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Non-League Day: why should you make the effort?

By Bradley King



The face of elite football has been dominated and polluted by supercilious tweeters and swindling divers in recent weeks. And while the Premier League and Football League take a back seat this weekend, you can still watch the likes of Ashley Cole and Gareth Bale in international action, should you wish to. There is an alternative though; albeit a thousand miles away from the World Cup qualifiers.

If only for one weekend, supporters of English league teams up and down the country should take advantage of this lull in proceedings by heading down to their local non-league club to celebrate the annual Non-League Day on Saturday.

Taking place once a year, Non-League Day celebrates the enormous semi-professional and amateur football scene across the country. And while talent may not be up to the standards which most people are used to sampling week in, week out , entertainment and dedication certainly exceeds expectations.

You won't find as many egotistical, sordid individuals within non-league as at the top level - money and the media do not play the kingmakers. Instead, tradition and a sense of belonging play big parts in each club ethos - you can still purchase a pie without taking out another mortgage. This is why so many people prefer to watch non-league football compared with its league equivalent. And entertainment, which often exceeds that of wealthier teams, comes at a fraction of the price.

Most of these clubs are entrenched in their local community too, as vital cogs of social order. They run coaching courses and social events. They are run and administrated entirely by a mixture of volunteers, who work extremely hard behind-the-scenes. They are funded by sponsors, who contribute their cash to ensure clubs at grassroots level can compete.

One such team is Cleethorpes Town Football Club of the Northern Counties East League Division One - the tenth level of the football pyramid. Having been promoted to the league last year, the club is looking to take advantage of their first Non-League Day by maximising the attendance for their game against Hallam FC on Saturday.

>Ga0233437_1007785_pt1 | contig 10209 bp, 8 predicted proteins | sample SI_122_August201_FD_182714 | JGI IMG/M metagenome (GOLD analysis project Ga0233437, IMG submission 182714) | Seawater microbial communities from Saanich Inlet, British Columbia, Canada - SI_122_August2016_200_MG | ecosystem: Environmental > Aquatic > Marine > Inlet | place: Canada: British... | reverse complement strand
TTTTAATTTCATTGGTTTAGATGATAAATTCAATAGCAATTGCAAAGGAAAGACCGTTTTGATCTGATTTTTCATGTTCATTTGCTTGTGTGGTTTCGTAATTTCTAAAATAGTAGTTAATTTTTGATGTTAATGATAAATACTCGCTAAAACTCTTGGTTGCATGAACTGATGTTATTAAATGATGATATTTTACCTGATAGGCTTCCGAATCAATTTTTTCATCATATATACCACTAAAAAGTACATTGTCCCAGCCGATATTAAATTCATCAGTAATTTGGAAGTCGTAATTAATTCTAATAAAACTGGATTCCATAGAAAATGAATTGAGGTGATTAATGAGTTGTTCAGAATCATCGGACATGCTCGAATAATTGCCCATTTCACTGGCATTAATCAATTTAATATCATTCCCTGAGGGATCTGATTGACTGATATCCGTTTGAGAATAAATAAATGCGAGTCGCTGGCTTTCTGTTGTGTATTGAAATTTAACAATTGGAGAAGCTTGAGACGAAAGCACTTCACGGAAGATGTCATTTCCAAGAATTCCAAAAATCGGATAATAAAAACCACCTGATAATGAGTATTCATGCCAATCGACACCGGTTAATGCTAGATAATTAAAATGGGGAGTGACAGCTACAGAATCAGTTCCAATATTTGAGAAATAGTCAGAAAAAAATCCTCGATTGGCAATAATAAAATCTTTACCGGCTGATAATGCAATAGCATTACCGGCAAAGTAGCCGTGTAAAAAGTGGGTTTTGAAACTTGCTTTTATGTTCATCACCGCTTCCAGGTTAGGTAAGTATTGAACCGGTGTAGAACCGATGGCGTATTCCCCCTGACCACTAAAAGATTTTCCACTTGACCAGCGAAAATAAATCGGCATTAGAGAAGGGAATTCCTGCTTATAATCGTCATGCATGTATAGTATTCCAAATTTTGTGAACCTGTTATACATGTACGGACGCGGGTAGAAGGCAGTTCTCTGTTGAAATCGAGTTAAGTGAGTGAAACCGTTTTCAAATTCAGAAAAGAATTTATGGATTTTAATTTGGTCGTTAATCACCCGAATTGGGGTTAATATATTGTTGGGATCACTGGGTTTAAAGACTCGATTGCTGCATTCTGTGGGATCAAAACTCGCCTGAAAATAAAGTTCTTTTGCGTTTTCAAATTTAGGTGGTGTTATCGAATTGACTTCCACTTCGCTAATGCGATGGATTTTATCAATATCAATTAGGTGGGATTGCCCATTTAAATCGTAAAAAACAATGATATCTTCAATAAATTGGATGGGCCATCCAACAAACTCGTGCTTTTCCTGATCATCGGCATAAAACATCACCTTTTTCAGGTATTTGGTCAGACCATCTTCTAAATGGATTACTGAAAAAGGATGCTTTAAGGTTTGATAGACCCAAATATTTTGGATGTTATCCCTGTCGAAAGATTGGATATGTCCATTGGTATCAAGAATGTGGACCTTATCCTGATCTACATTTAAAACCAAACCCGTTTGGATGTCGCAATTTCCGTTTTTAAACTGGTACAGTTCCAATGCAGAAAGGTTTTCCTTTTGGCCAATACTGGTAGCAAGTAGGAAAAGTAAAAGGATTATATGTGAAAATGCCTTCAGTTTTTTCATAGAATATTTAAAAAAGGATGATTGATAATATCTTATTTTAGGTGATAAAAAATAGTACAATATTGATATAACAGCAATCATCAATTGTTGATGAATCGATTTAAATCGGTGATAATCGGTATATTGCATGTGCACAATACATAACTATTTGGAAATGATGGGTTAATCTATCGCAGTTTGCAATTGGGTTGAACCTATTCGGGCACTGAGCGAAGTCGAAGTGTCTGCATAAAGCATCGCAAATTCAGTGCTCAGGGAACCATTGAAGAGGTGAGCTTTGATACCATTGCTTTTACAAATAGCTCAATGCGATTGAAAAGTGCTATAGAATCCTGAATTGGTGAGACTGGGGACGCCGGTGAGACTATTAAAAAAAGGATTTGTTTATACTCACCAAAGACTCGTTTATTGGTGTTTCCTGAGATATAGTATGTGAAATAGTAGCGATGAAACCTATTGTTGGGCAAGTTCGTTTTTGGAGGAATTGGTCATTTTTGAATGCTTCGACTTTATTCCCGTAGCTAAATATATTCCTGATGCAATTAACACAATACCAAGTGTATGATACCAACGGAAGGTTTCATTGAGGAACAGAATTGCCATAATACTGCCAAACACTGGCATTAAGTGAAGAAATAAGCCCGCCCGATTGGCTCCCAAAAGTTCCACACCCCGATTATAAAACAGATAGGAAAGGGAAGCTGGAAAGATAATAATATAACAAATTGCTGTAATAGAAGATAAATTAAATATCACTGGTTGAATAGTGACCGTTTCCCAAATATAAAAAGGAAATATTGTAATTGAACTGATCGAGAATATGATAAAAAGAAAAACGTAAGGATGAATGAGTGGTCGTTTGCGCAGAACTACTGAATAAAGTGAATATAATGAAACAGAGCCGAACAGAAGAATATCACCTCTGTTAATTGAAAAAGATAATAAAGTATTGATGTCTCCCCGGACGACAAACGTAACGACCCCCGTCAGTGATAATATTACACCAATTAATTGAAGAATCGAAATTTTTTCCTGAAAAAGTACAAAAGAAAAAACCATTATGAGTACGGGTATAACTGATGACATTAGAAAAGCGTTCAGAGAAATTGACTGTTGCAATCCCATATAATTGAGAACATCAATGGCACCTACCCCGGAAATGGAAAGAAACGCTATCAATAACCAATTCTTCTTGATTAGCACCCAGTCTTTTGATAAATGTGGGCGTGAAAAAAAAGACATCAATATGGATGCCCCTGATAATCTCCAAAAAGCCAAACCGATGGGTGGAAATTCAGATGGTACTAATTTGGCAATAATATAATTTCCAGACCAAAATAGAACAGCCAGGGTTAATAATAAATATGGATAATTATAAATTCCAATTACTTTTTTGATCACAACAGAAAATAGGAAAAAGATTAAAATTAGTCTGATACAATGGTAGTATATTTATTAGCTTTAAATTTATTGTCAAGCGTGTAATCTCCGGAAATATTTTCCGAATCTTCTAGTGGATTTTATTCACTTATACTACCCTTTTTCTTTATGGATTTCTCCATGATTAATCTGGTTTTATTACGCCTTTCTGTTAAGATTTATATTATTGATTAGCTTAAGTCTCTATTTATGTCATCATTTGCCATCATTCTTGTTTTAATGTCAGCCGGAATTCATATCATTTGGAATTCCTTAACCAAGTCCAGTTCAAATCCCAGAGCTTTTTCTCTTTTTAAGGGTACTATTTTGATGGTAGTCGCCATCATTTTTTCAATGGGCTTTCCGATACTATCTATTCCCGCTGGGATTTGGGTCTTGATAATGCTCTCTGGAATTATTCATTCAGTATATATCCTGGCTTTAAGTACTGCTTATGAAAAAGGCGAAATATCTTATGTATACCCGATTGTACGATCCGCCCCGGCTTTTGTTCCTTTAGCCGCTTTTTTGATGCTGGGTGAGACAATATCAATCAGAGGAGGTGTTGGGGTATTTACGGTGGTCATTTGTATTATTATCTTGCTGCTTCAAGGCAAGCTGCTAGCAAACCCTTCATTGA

David Mann, vice-chairman of Cleethorpes Town, said: "Cleethorpes Town are supporting Non-League Day because we want people to get the opportunity to come down, see local players giving their all and get involved in our community-based club.

"We run totally on sponsors and volunteers and so if we gain one more helper or supporter, the day will be a great success."

Though near neighbours Grimsby Town, who play at the fifth level of the pyramid in the Blue Square Bet Premier, are also playing on Saturday, they find themselves away at AFC Telford United, giving Cleethorpes the chance of a bumper crowd against the world's second oldest football club.

Even if clubs like the Owls add just a few bodies to their usual home crowds, it gives a huge boost to the costs of running a non-league side. And it's not just lining the coffers of the senior side - Cleethorpes Town, for example, have almost 30 teams across junior and female age groups, meaning they provide a valuable service to the local community. Their efforts have seen them awarded with the FA Charter Standard Community Club kitemark - a status now enjoyed by over 4,500 clubs nationwide.

If you care about grassroots football and the effect that the non-league game can have on youngsters, get yourself down to your local non-league club this weekend. Who knows - it might even restore your faith in the beautiful game.

To find a local non-league club to attend for this year's Non-League Day, visit the Non-League Day website.